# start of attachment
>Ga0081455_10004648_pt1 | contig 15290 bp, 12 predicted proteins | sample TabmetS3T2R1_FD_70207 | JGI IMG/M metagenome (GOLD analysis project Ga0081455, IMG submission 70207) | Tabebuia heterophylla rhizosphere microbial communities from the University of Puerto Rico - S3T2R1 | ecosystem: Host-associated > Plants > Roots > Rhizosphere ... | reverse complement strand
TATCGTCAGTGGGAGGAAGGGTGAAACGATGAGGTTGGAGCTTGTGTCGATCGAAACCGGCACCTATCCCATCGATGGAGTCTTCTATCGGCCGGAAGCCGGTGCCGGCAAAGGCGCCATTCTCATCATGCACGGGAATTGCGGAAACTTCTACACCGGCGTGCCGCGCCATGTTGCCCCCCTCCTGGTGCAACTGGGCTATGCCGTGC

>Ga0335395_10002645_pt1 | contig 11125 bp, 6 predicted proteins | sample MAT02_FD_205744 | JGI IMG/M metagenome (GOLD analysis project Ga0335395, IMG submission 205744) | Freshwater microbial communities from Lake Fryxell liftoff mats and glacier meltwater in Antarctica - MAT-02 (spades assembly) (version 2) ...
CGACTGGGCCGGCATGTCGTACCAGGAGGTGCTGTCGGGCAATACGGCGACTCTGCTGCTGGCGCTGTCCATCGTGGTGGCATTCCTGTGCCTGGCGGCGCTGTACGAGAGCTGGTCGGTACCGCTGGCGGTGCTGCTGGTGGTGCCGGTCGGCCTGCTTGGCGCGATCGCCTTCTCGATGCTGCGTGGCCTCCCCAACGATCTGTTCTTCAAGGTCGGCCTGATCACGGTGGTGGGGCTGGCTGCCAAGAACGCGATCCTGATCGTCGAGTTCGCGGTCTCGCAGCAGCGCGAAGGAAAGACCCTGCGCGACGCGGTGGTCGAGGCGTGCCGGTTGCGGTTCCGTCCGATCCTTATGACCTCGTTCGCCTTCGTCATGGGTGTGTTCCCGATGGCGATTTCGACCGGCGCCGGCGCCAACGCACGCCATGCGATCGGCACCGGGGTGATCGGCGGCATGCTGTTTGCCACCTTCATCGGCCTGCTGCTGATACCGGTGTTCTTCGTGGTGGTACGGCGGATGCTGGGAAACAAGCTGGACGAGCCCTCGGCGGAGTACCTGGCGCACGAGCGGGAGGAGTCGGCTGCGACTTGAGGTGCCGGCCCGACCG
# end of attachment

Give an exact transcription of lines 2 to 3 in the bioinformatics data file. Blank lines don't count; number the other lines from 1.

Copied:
TATCGTCAGTGGGAGGAAGGGTGAAACGATGAGGTTGGAGCTTGTGTCGATCGAAACCGGCACCTATCCCATCGATGGAGTCTTCTATCGGCCGGAAGCCGGTGCCGGCAAAGGCGCCATTCTCATCATGCACGGGAATTGCGGAAACTTCTACACCGGCGTGCCGCGCCATGTTGCCCCCCTCCTGGTGCAACTGGGCTATGCCGTGC

>Ga0335395_10002645_pt1 | contig 11125 bp, 6 predicted proteins | sample MAT02_FD_205744 | JGI IMG/M metagenome (GOLD analysis project Ga0335395, IMG submission 205744) | Freshwater microbial communities from Lake Fryxell liftoff mats and glacier meltwater in Antarctica - MAT-02 (spades assembly) (version 2) ...